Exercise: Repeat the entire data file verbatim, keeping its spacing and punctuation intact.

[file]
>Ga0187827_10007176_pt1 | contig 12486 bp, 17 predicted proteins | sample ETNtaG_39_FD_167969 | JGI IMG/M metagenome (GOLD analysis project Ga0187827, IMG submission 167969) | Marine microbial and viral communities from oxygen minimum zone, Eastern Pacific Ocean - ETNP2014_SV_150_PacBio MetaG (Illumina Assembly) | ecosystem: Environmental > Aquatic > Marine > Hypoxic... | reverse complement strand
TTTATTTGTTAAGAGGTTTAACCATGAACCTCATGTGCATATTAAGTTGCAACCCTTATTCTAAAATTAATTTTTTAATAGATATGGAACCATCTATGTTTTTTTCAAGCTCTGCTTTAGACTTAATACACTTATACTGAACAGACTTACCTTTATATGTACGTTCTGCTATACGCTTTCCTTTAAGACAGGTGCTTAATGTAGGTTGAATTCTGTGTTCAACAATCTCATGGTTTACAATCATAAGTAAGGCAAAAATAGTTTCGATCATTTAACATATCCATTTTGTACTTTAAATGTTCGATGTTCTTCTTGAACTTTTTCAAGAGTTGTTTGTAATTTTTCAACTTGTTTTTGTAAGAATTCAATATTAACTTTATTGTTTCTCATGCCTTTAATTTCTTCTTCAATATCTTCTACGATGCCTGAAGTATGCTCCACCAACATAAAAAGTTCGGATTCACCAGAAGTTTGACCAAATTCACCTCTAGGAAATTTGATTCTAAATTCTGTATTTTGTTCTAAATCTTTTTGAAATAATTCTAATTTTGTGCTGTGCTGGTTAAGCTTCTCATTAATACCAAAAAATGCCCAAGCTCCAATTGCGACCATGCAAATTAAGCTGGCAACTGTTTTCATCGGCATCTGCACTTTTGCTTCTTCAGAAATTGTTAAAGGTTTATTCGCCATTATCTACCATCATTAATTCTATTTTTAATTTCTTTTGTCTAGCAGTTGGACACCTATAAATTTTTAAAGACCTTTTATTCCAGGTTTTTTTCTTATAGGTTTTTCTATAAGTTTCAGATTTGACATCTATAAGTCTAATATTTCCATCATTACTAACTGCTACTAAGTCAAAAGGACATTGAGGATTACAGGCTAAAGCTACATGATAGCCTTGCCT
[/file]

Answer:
>Ga0187827_10007176_pt1 | contig 12486 bp, 17 predicted proteins | sample ETNtaG_39_FD_167969 | JGI IMG/M metagenome (GOLD analysis project Ga0187827, IMG submission 167969) | Marine microbial and viral communities from oxygen minimum zone, Eastern Pacific Ocean - ETNP2014_SV_150_PacBio MetaG (Illumina Assembly) | ecosystem: Environmental > Aquatic > Marine > Hypoxic... | reverse complement strand
TTTATTTGTTAAGAGGTTTAACCATGAACCTCATGTGCATATTAAGTTGCAACCCTTATTCTAAAATTAATTTTTTAATAGATATGGAACCATCTATGTTTTTTTCAAGCTCTGCTTTAGACTTAATACACTTATACTGAACAGACTTACCTTTATATGTACGTTCTGCTATACGCTTTCCTTTAAGACAGGTGCTTAATGTAGGTTGAATTCTGTGTTCAACAATCTCATGGTTTACAATCATAAGTAAGGCAAAAATAGTTTCGATCATTTAACATATCCATTTTGTACTTTAAATGTTCGATGTTCTTCTTGAACTTTTTCAAGAGTTGTTTGTAATTTTTCAACTTGTTTTTGTAAGAATTCAATATTAACTTTATTGTTTCTCATGCCTTTAATTTCTTCTTCAATATCTTCTACGATGCCTGAAGTATGCTCCACCAACATAAAAAGTTCGGATTCACCAGAAGTTTGACCAAATTCACCTCTAGGAAATTTGATTCTAAATTCTGTATTTTGTTCTAAATCTTTTTGAAATAATTCTAATTTTGTGCTGTGCTGGTTAAGCTTCTCATTAATACCAAAAAATGCCCAAGCTCCAATTGCGACCATGCAAATTAAGCTGGCAACTGTTTTCATCGGCATCTGCACTTTTGCTTCTTCAGAAATTGTTAAAGGTTTATTCGCCATTATCTACCATCATTAATTCTATTTTTAATTTCTTTTGTCTAGCAGTTGGACACCTATAAATTTTTAAAGACCTTTTATTCCAGGTTTTTTTCTTATAGGTTTTTCTATAAGTTTCAGATTTGACATCTATAAGTCTAATATTTCCATCATTACTAACTGCTACTAAGTCAAAAGGACATTGAGGATTACAGGCTAAAGCTACATGATAGCCTTGCCT